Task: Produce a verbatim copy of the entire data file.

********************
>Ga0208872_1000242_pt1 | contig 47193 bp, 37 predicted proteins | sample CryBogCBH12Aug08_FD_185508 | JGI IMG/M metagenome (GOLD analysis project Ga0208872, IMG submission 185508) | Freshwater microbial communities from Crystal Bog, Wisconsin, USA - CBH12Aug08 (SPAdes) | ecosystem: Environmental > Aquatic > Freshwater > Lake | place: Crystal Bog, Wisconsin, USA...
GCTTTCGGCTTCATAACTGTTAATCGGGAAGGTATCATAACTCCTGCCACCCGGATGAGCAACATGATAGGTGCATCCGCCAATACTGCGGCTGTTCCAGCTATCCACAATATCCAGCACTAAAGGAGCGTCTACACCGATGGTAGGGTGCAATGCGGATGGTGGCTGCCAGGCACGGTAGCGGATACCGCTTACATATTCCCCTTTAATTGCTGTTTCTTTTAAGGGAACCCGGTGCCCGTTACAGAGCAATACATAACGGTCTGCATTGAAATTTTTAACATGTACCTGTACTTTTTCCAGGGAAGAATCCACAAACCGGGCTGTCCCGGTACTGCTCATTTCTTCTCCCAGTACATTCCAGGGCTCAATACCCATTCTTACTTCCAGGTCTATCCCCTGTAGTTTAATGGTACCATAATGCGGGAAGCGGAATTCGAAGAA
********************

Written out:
>Ga0208872_1000242_pt1 | contig 47193 bp, 37 predicted proteins | sample CryBogCBH12Aug08_FD_185508 | JGI IMG/M metagenome (GOLD analysis project Ga0208872, IMG submission 185508) | Freshwater microbial communities from Crystal Bog, Wisconsin, USA - CBH12Aug08 (SPAdes) | ecosystem: Environmental > Aquatic > Freshwater > Lake | place: Crystal Bog, Wisconsin, USA...
GCTTTCGGCTTCATAACTGTTAATCGGGAAGGTATCATAACTCCTGCCACCCGGATGAGCAACATGATAGGTGCATCCGCCAATACTGCGGCTGTTCCAGCTATCCACAATATCCAGCACTAAAGGAGCGTCTACACCGATGGTAGGGTGCAATGCGGATGGTGGCTGCCAGGCACGGTAGCGGATACCGCTTACATATTCCCCTTTAATTGCTGTTTCTTTTAAGGGAACCCGGTGCCCGTTACAGAGCAATACATAACGGTCTGCATTGAAATTTTTAACATGTACCTGTACTTTTTCCAGGGAAGAATCCACAAACCGGGCTGTCCCGGTACTGCTCATTTCTTCTCCCAGTACATTCCAGGGCTCAATACCCATTCTTACTTCCAGGTCTATCCCCTGTAGTTTAATGGTACCATAATGCGGGAAGCGGAATTCGAAGAA